Interestingly, as was made clear in the Report of the RBI’s Working Group on Resolution, this resolution framework is merely the replication in the Indian context of a regime recommended by the Basel-based Financial Stability Board (FSB) in its formulation of the “Key Attributes of Effective Resolution Regimes for Financial Institutions”.

The FSB was established in the aftermath of the global financial crisis of 2007-08, which was centred round the United States, the United Kingdom and Europe. However, in those jurisdictions, the resolution of the post-crisis problem of potential insolvency of banks came through government purchases of equity and liquidity infusion by Central banks. The Indian government and the RBI have, on the other hand, chosen to exploit the FSB resolution framework to pursue their own agenda of saving the state at the expense of banks and their stakeholders.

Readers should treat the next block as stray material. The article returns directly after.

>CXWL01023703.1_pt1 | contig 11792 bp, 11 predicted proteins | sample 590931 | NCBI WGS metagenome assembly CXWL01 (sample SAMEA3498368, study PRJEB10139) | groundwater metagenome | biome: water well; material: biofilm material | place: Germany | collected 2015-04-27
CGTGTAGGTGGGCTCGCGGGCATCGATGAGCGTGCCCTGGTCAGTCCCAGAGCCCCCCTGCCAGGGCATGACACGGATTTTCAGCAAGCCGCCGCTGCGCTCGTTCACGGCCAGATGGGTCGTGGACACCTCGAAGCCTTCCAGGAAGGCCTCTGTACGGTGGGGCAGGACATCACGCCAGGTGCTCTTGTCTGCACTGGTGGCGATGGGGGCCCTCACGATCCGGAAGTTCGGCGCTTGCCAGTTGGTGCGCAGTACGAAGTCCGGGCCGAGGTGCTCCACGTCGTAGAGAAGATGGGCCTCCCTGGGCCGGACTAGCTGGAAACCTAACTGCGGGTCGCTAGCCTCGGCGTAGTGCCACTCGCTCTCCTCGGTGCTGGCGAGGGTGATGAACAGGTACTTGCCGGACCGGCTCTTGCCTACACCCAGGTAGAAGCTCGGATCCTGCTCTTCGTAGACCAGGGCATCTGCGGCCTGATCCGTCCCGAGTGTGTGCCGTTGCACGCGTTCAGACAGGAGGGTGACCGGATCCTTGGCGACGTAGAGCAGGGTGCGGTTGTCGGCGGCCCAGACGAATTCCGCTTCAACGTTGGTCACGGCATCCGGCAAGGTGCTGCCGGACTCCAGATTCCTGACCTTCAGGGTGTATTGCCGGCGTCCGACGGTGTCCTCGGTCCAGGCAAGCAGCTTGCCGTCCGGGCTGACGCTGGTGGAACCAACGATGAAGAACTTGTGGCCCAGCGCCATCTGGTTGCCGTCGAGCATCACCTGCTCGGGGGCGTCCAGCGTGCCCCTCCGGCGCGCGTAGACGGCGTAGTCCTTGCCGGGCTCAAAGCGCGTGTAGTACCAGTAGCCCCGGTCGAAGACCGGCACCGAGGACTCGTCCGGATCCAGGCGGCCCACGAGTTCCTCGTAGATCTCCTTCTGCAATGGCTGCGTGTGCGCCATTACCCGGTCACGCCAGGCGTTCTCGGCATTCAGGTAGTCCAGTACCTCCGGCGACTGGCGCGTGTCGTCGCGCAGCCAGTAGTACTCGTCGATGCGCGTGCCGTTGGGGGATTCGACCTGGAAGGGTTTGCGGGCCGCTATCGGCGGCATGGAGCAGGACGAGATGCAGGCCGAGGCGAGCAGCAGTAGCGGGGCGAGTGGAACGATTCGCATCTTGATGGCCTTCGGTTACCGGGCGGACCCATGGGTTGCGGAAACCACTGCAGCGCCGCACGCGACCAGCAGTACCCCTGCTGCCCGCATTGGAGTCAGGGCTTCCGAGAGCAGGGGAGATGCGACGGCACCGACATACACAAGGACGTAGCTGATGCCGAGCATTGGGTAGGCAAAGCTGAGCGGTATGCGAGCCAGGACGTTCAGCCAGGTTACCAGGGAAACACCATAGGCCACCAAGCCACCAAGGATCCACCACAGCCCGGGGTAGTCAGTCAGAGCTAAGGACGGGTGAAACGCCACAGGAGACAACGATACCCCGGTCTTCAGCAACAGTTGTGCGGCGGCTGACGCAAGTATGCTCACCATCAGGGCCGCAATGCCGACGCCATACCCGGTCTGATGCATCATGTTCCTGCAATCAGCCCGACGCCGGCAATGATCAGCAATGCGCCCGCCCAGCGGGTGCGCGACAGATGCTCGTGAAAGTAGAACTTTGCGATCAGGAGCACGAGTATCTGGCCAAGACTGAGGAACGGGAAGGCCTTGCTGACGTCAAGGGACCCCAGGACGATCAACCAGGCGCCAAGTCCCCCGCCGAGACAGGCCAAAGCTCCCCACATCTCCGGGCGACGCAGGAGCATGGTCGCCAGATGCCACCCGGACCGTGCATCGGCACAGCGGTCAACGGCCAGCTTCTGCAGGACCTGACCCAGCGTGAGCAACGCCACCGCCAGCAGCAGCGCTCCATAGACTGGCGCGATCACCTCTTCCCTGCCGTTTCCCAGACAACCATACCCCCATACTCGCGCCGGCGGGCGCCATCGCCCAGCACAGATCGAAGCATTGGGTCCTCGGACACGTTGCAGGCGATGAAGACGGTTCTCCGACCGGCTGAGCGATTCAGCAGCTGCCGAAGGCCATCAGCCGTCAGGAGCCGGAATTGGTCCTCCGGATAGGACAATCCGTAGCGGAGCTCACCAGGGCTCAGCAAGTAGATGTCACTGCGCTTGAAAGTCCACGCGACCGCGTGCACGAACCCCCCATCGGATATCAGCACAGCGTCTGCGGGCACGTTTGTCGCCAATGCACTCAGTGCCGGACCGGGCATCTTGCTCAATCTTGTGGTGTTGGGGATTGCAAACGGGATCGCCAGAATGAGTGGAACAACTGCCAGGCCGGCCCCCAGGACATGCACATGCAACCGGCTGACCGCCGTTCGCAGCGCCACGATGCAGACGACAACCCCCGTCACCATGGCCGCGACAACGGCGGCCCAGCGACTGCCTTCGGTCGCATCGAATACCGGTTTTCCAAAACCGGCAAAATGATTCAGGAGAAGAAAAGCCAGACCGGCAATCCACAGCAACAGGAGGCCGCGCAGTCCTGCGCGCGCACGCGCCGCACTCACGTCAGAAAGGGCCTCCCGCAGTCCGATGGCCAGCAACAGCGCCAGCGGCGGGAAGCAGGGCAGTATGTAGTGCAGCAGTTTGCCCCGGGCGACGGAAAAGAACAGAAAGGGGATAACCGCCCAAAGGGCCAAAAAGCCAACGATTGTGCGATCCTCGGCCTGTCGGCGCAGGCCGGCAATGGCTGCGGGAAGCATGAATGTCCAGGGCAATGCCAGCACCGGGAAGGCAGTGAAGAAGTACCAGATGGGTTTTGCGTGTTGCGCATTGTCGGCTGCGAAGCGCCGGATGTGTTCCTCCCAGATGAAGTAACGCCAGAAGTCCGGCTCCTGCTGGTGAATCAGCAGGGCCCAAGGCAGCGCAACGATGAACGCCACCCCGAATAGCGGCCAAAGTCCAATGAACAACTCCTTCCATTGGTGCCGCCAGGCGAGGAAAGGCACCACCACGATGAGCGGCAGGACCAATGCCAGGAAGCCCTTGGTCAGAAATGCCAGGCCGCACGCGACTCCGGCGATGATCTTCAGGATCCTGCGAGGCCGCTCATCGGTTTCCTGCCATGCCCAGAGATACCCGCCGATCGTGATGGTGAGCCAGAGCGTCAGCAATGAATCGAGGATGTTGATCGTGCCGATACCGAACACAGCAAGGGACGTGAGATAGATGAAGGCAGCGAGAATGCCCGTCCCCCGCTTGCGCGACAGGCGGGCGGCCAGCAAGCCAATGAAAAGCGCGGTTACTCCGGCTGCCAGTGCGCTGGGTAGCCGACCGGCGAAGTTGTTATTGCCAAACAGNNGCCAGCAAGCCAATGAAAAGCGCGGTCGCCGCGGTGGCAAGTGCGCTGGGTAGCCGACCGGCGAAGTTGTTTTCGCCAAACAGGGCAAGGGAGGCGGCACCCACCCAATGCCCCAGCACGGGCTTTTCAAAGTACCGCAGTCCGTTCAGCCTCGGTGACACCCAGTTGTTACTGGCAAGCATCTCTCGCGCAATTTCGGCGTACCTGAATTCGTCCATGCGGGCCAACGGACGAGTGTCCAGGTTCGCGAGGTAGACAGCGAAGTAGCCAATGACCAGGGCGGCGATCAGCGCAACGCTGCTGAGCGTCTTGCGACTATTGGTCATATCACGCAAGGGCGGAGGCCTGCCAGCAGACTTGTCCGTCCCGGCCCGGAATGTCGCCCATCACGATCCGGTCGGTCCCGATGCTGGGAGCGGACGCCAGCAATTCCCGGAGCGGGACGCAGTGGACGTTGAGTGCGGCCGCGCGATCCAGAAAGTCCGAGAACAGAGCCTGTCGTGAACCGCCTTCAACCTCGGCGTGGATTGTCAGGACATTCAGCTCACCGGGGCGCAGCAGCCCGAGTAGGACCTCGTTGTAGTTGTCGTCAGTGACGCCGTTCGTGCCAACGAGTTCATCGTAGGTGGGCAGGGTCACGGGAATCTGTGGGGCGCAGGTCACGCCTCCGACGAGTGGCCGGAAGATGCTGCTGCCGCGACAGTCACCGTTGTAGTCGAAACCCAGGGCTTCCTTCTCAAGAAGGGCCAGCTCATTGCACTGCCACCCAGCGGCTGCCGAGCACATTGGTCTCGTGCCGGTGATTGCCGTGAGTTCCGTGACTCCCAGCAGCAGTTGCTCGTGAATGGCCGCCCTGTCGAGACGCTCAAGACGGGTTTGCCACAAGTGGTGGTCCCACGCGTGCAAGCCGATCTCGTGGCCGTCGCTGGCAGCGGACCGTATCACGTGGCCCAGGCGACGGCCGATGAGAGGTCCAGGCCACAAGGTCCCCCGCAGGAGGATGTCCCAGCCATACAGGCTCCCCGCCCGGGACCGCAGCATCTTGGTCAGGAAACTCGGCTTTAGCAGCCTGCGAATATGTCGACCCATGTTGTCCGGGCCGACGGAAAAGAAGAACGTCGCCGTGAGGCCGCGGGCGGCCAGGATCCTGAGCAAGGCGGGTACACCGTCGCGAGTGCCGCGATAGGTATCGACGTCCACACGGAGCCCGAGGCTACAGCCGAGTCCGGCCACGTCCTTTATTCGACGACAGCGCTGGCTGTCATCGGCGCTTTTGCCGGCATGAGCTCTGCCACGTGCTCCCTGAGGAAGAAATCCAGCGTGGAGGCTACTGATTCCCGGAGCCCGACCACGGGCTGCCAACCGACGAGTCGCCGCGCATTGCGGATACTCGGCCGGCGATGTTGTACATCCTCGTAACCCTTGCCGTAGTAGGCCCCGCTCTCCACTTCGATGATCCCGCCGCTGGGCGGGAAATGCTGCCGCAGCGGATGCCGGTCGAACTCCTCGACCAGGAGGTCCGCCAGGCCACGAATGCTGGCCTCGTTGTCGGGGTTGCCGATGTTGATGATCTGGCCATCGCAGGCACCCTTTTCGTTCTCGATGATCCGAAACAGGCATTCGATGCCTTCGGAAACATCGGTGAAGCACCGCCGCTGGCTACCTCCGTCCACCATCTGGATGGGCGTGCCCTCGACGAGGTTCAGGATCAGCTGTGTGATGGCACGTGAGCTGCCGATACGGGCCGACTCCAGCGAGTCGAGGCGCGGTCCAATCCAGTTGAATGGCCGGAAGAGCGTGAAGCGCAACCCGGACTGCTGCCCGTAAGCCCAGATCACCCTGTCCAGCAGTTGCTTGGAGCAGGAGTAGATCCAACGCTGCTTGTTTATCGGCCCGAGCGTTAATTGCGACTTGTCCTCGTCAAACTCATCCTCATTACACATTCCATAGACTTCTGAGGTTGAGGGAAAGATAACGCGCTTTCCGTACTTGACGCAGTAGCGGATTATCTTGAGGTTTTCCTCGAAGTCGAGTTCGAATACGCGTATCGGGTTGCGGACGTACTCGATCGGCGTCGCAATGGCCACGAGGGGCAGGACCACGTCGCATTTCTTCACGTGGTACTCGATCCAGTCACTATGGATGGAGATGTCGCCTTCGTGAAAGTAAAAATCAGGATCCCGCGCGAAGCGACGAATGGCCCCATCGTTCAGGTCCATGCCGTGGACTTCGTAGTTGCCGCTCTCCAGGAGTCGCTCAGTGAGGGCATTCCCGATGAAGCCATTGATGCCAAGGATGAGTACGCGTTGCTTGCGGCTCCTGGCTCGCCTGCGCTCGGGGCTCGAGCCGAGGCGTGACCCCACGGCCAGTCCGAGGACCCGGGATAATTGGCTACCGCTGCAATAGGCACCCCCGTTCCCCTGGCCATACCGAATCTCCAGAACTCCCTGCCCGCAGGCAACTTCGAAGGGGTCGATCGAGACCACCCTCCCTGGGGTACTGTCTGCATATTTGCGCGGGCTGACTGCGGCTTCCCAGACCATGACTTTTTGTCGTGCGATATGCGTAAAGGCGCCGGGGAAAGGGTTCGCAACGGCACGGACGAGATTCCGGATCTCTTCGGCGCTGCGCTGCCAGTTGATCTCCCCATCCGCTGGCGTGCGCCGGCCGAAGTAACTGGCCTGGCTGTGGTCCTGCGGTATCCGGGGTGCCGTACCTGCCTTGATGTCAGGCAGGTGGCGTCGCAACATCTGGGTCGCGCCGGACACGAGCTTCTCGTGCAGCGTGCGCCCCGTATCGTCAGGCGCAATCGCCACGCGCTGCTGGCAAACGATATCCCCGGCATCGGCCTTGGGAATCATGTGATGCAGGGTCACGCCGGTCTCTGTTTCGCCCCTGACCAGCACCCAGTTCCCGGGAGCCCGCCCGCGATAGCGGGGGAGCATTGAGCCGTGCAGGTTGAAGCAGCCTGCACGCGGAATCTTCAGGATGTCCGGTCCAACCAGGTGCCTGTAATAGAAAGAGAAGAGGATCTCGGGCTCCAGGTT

A letter from the Editor


Dear reader,

The COVID-19-induced lockdown and the absolute necessity for human beings to maintain a physical distance from one another in order to contain the pandemic has changed our lives in unimaginable ways. The print medium all over the world is no exception.

As the distribution of printed copies is unlikely to resume any time soon, Frontline will come to you only through the digital platform until the return of normality. The resources needed to keep up the good work that Frontline has been doing for the past 35 years and more are immense. It is a long journey indeed. Readers who have been part of this journey are our source of strength.

Subscribing to the online edition, I am confident, will make it mutually beneficial.

Sincerely,

R. Vijaya Sankar

Editor, Frontline

Support Quality Journalism
This article is closed for comments.
Please Email the Editor
×